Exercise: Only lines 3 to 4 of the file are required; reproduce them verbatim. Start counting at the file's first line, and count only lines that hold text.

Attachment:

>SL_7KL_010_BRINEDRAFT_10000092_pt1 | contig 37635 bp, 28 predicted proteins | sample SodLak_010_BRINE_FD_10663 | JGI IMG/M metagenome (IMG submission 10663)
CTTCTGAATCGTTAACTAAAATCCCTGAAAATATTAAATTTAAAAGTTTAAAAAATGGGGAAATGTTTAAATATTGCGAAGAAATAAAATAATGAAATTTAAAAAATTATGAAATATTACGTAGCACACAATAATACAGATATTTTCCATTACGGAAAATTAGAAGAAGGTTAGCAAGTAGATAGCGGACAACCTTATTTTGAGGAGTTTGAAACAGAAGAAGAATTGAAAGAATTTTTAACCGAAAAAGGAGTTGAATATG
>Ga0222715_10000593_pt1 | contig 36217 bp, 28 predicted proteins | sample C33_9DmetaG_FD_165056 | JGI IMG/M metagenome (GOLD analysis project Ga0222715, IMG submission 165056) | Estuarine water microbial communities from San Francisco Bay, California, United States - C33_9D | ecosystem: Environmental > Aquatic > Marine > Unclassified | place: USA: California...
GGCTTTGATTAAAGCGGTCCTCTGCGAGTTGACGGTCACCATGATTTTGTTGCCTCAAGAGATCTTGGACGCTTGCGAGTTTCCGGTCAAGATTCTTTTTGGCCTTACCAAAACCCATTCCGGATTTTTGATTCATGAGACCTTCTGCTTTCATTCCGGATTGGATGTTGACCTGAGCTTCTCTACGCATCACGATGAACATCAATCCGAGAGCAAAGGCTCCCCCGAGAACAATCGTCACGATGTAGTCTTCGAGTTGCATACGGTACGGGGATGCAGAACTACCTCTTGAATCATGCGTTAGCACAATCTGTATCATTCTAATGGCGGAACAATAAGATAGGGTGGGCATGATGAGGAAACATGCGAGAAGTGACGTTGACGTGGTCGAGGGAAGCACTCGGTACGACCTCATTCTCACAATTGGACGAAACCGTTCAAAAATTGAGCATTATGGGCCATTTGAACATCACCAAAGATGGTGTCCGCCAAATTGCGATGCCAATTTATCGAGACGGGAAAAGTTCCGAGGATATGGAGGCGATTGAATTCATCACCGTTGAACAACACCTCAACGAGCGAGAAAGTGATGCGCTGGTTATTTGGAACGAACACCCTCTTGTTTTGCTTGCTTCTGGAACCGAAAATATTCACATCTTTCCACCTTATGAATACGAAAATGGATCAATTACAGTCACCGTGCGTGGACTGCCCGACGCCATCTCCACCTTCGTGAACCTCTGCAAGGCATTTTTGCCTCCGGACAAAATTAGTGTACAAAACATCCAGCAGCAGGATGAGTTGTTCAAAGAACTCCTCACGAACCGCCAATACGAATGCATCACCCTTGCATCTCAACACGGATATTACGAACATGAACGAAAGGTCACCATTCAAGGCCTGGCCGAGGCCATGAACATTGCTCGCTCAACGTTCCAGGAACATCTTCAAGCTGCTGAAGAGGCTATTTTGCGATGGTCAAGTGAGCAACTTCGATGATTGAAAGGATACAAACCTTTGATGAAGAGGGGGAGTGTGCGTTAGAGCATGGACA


>Ga0222715_10000593_pt1 | contig 36217 bp, 28 predicted proteins | sample C33_9DmetaG_FD_165056 | JGI IMG/M metagenome (GOLD analysis project Ga0222715, IMG submission 165056) | Estuarine water microbial communities from San Francisco Bay, California, United States - C33_9D | ecosystem: Environmental > Aquatic > Marine > Unclassified | place: USA: California...
GGCTTTGATTAAAGCGGTCCTCTGCGAGTTGACGGTCACCATGATTTTGTTGCCTCAAGAGATCTTGGACGCTTGCGAGTTTCCGGTCAAGATTCTTTTTGGCCTTACCAAAACCCATTCCGGATTTTTGATTCATGAGACCTTCTGCTTTCATTCCGGATTGGATGTTGACCTGAGCTTCTCTACGCATCACGATGAACATCAATCCGAGAGCAAAGGCTCCCCCGAGAACAATCGTCACGATGTAGTCTTCGAGTTGCATACGGTACGGGGATGCAGAACTACCTCTTGAATCATGCGTTAGCACAATCTGTATCATTCTAATGGCGGAACAATAAGATAGGGTGGGCATGATGAGGAAACATGCGAGAAGTGACGTTGACGTGGTCGAGGGAAGCACTCGGTACGACCTCATTCTCACAATTGGACGAAACCGTTCAAAAATTGAGCATTATGGGCCATTTGAACATCACCAAAGATGGTGTCCGCCAAATTGCGATGCCAATTTATCGAGACGGGAAAAGTTCCGAGGATATGGAGGCGATTGAATTCATCACCGTTGAACAACACCTCAACGAGCGAGAAAGTGATGCGCTGGTTATTTGGAACGAACACCCTCTTGTTTTGCTTGCTTCTGGAACCGAAAATATTCACATCTTTCCACCTTATGAATACGAAAATGGATCAATTACAGTCACCGTGCGTGGACTGCCCGACGCCATCTCCACCTTCGTGAACCTCTGCAAGGCATTTTTGCCTCCGGACAAAATTAGTGTACAAAACATCCAGCAGCAGGATGAGTTGTTCAAAGAACTCCTCACGAACCGCCAATACGAATGCATCACCCTTGCATCTCAACACGGATATTACGAACATGAACGAAAGGTCACCATTCAAGGCCTGGCCGAGGCCATGAACATTGCTCGCTCAACGTTCCAGGAACATCTTCAAGCTGCTGAAGAGGCTATTTTGCGATGGTCAAGTGAGCAACTTCGATGATTGAAAGGATACAAACCTTTGATGAAGAGGGGGAGTGTGCGTTAGAGCATGGACA